Garden Junk / Garden Art
Originally when we started this web site, we were focusing on things we made or grew ourselves. But over the years, I have acquired more and more items that I am putting in the garden as is, or with very little modification and they don't seem to have a place on this web site, but are things we wanted you all to see. So I decided a page dedicated to Garden Junk was in order, to house all the little miscellaneous items that don't have a dedicated page.
- Bowling Balls Turned Into Garden Spheres
- Chair Planters
- Garden Art Made From Old Windows
- Glass Garden Totems
- Hose Guides made out of PVC pipe and glass insulators
- Tipsy Pots
Turn an old metal display from a store into a great place to display seasonal items and garden junk in your yard. Here are a couple of close-ups of some of my favorite items.
These hanging garden spheres were made from the leftover spools from rolls of banding. Gary works in a lumber yard and they use banding to strap things down on pallets for shipping. The hoops already have a hole in them, so he lined up all the holes and put in an eye bolt to connect them, which is perfect for hanging them.
After a little while outside, they will rust nicely, but you could keep them shinier longer by sealing them with a spray polyurethane suitable for outdoors, or you could paint them a color of your choice.
Bowling ball art seems to be all the craze on some of the Garden Junk forums I belong to and I can see why. They can be quite addicting. I decided to start off simply by spraying a clean bowling ball with a plastic primer. I cleaned the ball with paint thinner first.
After the primer dried I sprayed on three layers of copper paint, letting each layer dry between coats. Then I sprayed it with three layers of a clear outdoor polyurethane. I do bring it inside for the winter, as some bowling balls can crack. The base in this photo is just an upside down flower pot.
You can view a whole page on how to turn bowling balls into beautiful garden art by clicking here.
I was absolutely thrilled when we found this headboard at a garage sale for $5. It's quite heavy, so I believe it may be enameled iron.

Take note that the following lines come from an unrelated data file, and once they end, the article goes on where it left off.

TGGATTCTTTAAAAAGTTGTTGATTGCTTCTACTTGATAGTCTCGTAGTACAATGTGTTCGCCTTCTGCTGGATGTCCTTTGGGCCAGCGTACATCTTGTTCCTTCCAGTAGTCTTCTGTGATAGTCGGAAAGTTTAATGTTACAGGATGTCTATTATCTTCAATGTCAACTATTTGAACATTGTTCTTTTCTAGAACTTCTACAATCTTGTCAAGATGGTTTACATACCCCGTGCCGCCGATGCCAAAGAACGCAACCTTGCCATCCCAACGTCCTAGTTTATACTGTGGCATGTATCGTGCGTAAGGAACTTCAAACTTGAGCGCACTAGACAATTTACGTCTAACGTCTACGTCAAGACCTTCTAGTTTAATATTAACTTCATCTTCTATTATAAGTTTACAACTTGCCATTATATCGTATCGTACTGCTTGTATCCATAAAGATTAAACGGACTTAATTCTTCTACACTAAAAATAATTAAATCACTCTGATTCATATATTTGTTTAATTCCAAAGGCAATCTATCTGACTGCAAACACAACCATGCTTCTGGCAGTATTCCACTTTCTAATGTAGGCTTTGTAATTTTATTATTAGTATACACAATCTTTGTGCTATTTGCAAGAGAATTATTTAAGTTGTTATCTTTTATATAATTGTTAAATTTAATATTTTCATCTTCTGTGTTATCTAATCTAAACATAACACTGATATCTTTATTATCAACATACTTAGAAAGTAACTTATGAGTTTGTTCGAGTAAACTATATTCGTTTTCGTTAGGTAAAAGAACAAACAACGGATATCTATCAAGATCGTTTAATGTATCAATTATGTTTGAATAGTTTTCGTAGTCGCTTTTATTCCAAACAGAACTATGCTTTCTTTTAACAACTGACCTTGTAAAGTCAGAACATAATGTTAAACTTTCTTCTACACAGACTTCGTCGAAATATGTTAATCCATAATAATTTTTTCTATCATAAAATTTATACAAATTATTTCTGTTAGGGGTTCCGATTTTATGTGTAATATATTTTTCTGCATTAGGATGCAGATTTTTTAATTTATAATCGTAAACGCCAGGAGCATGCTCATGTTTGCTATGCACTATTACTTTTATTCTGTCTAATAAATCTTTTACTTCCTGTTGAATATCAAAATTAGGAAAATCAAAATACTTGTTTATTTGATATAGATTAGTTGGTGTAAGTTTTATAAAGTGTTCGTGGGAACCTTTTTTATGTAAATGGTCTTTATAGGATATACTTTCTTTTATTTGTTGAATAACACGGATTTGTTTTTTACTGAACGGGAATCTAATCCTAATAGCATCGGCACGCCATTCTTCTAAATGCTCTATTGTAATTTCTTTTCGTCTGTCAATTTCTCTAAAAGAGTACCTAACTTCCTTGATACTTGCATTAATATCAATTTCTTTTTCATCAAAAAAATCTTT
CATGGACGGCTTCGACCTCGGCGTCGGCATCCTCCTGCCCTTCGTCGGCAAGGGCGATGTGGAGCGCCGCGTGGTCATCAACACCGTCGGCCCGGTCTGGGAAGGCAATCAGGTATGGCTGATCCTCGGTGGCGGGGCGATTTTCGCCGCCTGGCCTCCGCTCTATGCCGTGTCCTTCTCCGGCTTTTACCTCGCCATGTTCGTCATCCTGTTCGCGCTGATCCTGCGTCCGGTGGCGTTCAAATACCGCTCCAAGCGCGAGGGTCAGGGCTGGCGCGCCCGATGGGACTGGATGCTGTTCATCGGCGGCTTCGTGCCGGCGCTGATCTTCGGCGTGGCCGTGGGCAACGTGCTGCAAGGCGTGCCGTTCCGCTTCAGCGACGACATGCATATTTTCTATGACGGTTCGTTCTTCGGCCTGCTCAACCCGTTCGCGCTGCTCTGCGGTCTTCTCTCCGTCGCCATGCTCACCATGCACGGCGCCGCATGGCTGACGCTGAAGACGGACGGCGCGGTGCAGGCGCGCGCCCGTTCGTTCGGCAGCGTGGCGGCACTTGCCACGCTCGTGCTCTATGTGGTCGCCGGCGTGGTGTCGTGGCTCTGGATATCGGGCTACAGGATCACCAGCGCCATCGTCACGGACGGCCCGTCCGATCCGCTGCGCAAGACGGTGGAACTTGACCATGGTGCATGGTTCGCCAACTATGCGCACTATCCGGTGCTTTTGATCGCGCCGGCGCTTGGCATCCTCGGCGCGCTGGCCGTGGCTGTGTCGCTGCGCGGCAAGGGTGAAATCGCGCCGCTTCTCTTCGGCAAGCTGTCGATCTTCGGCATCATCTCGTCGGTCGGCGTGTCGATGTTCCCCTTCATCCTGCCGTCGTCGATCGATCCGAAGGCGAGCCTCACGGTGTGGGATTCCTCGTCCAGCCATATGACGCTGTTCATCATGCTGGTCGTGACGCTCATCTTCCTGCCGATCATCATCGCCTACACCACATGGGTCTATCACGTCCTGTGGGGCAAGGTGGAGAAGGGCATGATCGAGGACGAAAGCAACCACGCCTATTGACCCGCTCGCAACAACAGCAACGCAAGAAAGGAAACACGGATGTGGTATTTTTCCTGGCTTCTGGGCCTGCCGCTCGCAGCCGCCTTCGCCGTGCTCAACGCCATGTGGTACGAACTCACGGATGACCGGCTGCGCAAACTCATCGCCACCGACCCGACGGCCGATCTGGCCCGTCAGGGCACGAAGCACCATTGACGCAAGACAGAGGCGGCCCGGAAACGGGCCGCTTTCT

These washtubs can be turned into a water feature or used for holding potting soil in a greenhouse or potting shed.
I've been collecting tea kettles for a couple of months and decided to make a "Tipsy Teapot Totem". Why turn them into a totem, you may ask? I don't know, but I came across the red and blue one at a yard sale and thought they would be so pretty in the garden.
This was basically made the same way as my Tipsy Pots. We pounded in a 1/2" metal rod about 2' into the ground and then just added the pieces as we went along. The bottom kettle is sitting on an upside down clay pot and each kettle rests on the handle of the kettle below it. The handles are wired to the rod for added stability and a tiny plastic clamp is under each pot, although I don't know just how much it is really supporting the pot. The top of the rod is finished off with a glass insulator.
My original thought was to plant the tea kettles, but I have never gotten around to doing that. It looks pretty neat all on it's own.
I'm not sure what this is supposed to be; a planter, stand, or a piece of art. I guess you could use it for anything. For now it's holding one of my bowling ball garden spheres.
If you have an old coal stoves lying around, they make great planters.
If you decide to fill the stove with soil, it will need to be watered and allowed to settle for a week or so. Water it once a day and allow it to settle. You will most likely need to add more potting soil each day.
You may also like:
|- Chair planters|
|- License plate wren house|
|- Hypertufa millstone project|